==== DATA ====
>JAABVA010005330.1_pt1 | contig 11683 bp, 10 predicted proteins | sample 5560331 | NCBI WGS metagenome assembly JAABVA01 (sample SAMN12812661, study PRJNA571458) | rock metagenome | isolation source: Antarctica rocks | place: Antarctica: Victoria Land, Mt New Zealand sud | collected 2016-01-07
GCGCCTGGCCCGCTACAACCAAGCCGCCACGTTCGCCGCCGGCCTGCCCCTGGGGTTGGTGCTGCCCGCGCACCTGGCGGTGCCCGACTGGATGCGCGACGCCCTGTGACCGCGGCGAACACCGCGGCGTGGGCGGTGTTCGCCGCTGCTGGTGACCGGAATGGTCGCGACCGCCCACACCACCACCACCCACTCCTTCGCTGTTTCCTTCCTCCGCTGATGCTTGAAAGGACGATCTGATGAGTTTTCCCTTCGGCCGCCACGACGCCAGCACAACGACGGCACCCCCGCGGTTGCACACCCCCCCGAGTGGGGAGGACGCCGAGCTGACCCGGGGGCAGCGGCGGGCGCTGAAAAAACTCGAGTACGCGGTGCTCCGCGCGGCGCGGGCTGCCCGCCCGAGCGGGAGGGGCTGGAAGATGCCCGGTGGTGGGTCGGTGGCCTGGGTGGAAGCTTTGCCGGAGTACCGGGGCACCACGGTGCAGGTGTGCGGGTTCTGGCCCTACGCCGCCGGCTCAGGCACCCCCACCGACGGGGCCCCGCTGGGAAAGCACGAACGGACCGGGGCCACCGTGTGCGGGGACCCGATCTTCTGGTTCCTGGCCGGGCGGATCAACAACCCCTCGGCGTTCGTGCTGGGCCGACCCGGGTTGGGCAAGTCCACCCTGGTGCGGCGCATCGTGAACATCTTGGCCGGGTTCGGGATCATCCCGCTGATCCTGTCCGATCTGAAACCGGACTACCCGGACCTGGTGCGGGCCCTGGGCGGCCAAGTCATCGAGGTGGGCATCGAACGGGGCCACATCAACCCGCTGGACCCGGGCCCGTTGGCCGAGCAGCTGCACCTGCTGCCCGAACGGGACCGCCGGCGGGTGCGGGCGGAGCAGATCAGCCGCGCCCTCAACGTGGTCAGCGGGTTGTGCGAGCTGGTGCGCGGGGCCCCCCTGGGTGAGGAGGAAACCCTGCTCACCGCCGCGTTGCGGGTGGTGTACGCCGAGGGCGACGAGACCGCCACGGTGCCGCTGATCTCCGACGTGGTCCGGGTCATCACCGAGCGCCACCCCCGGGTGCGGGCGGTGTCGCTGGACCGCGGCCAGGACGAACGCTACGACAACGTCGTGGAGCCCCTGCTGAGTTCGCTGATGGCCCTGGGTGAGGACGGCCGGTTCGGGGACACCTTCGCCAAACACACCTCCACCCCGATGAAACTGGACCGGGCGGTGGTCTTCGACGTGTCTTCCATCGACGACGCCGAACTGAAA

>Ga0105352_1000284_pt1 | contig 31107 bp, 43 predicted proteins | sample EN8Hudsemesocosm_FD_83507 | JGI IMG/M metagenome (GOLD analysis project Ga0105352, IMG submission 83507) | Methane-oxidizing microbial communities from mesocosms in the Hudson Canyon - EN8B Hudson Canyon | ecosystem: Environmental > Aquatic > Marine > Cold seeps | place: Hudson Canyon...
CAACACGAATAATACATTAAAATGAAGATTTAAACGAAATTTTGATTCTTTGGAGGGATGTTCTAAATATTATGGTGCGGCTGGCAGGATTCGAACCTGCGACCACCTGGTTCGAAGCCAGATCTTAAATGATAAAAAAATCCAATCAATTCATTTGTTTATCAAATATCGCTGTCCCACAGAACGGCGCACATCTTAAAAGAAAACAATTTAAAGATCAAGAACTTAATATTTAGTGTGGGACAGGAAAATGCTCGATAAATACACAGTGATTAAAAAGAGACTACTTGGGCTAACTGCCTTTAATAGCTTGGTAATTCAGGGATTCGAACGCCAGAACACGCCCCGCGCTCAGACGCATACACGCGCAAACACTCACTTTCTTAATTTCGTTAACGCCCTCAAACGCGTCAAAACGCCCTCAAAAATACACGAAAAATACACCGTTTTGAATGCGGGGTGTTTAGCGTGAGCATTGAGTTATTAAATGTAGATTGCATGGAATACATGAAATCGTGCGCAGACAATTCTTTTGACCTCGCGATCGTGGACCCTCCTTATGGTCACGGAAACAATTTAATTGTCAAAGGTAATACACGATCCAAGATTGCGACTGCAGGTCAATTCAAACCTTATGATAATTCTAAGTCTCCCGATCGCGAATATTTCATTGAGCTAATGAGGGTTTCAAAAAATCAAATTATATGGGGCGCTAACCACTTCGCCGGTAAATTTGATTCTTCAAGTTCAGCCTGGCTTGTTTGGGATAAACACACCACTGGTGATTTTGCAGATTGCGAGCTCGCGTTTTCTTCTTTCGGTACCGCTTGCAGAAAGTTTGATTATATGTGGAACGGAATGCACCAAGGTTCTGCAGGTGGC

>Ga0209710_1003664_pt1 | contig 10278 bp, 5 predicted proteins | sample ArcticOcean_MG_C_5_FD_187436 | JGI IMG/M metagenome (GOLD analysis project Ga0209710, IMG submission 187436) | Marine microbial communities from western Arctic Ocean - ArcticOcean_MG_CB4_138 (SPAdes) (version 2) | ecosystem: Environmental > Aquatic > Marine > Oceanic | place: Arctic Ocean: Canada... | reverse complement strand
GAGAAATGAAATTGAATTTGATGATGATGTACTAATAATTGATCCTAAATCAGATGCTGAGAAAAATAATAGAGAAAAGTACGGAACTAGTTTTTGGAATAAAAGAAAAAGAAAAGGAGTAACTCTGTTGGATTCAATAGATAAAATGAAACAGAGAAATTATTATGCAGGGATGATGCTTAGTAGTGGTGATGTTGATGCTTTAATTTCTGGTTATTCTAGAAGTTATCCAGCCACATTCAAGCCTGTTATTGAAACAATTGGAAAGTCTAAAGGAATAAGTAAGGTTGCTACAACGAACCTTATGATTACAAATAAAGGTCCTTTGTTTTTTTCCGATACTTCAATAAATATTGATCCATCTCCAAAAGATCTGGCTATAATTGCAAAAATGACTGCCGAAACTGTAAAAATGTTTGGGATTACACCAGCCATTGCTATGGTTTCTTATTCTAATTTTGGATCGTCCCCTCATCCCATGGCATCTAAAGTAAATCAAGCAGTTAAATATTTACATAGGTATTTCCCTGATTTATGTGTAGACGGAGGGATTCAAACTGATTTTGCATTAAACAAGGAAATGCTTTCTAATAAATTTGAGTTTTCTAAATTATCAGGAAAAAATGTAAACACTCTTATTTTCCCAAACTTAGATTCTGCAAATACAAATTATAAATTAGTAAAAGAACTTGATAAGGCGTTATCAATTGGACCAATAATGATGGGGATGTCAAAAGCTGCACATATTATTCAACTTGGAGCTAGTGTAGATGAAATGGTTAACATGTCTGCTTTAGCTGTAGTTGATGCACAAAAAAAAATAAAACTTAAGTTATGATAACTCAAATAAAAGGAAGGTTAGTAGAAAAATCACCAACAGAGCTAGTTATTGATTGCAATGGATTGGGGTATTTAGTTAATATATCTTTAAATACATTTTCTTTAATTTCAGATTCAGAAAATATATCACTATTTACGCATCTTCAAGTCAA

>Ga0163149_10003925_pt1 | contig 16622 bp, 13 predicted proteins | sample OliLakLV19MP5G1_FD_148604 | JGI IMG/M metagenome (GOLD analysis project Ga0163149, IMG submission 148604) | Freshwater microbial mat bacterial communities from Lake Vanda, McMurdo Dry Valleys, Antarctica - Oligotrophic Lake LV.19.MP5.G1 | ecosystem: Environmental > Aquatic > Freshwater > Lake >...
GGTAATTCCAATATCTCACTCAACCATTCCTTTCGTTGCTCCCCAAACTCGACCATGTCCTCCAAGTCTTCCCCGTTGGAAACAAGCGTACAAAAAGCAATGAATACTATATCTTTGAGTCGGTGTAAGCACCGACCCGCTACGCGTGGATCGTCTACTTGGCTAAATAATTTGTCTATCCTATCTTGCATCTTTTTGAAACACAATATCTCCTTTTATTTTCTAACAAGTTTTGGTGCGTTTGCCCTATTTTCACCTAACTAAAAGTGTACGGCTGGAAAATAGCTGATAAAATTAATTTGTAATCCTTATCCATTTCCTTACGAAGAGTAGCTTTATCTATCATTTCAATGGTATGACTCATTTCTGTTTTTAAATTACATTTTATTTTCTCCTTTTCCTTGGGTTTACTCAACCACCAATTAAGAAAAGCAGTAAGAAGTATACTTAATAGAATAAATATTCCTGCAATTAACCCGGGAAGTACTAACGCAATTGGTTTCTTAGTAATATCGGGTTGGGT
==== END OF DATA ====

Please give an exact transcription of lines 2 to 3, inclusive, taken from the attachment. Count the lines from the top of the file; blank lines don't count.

GCGCCTGGCCCGCTACAACCAAGCCGCCACGTTCGCCGCCGGCCTGCCCCTGGGGTTGGTGCTGCCCGCGCACCTGGCGGTGCCCGACTGGATGCGCGACGCCCTGTGACCGCGGCGAACACCGCGGCGTGGGCGGTGTTCGCCGCTGCTGGTGACCGGAATGGTCGCGACCGCCCACACCACCACCACCCACTCCTTCGCTGTTTCCTTCCTCCGCTGATGCTTGAAAGGACGATCTGATGAGTTTTCCCTTCGGCCGCCACGACGCCAGCACAACGACGGCACCCCCGCGGTTGCACACCCCCCCGAGTGGGGAGGACGCCGAGCTGACCCGGGGGCAGCGGCGGGCGCTGAAAAAACTCGAGTACGCGGTGCTCCGCGCGGCGCGGGCTGCCCGCCCGAGCGGGAGGGGCTGGAAGATGCCCGGTGGTGGGTCGGTGGCCTGGGTGGAAGCTTTGCCGGAGTACCGGGGCACCACGGTGCAGGTGTGCGGGTTCTGGCCCTACGCCGCCGGCTCAGGCACCCCCACCGACGGGGCCCCGCTGGGAAAGCACGAACGGACCGGGGCCACCGTGTGCGGGGACCCGATCTTCTGGTTCCTGGCCGGGCGGATCAACAACCCCTCGGCGTTCGTGCTGGGCCGACCCGGGTTGGGCAAGTCCACCCTGGTGCGGCGCATCGTGAACATCTTGGCCGGGTTCGGGATCATCCCGCTGATCCTGTCCGATCTGAAACCGGACTACCCGGACCTGGTGCGGGCCCTGGGCGGCCAAGTCATCGAGGTGGGCATCGAACGGGGCCACATCAACCCGCTGGACCCGGGCCCGTTGGCCGAGCAGCTGCACCTGCTGCCCGAACGGGACCGCCGGCGGGTGCGGGCGGAGCAGATCAGCCGCGCCCTCAACGTGGTCAGCGGGTTGTGCGAGCTGGTGCGCGGGGCCCCCCTGGGTGAGGAGGAAACCCTGCTCACCGCCGCGTTGCGGGTGGTGTACGCCGAGGGCGACGAGACCGCCACGGTGCCGCTGATCTCCGACGTGGTCCGGGTCATCACCGAGCGCCACCCCCGGGTGCGGGCGGTGTCGCTGGACCGCGGCCAGGACGAACGCTACGACAACGTCGTGGAGCCCCTGCTGAGTTCGCTGATGGCCCTGGGTGAGGACGGCCGGTTCGGGGACACCTTCGCCAAACACACCTCCACCCCGATGAAACTGGACCGGGCGGTGGTCTTCGACGTGTCTTCCATCGACGACGCCGAACTGAAA

>Ga0105352_1000284_pt1 | contig 31107 bp, 43 predicted proteins | sample EN8Hudsemesocosm_FD_83507 | JGI IMG/M metagenome (GOLD analysis project Ga0105352, IMG submission 83507) | Methane-oxidizing microbial communities from mesocosms in the Hudson Canyon - EN8B Hudson Canyon | ecosystem: Environmental > Aquatic > Marine > Cold seeps | place: Hudson Canyon...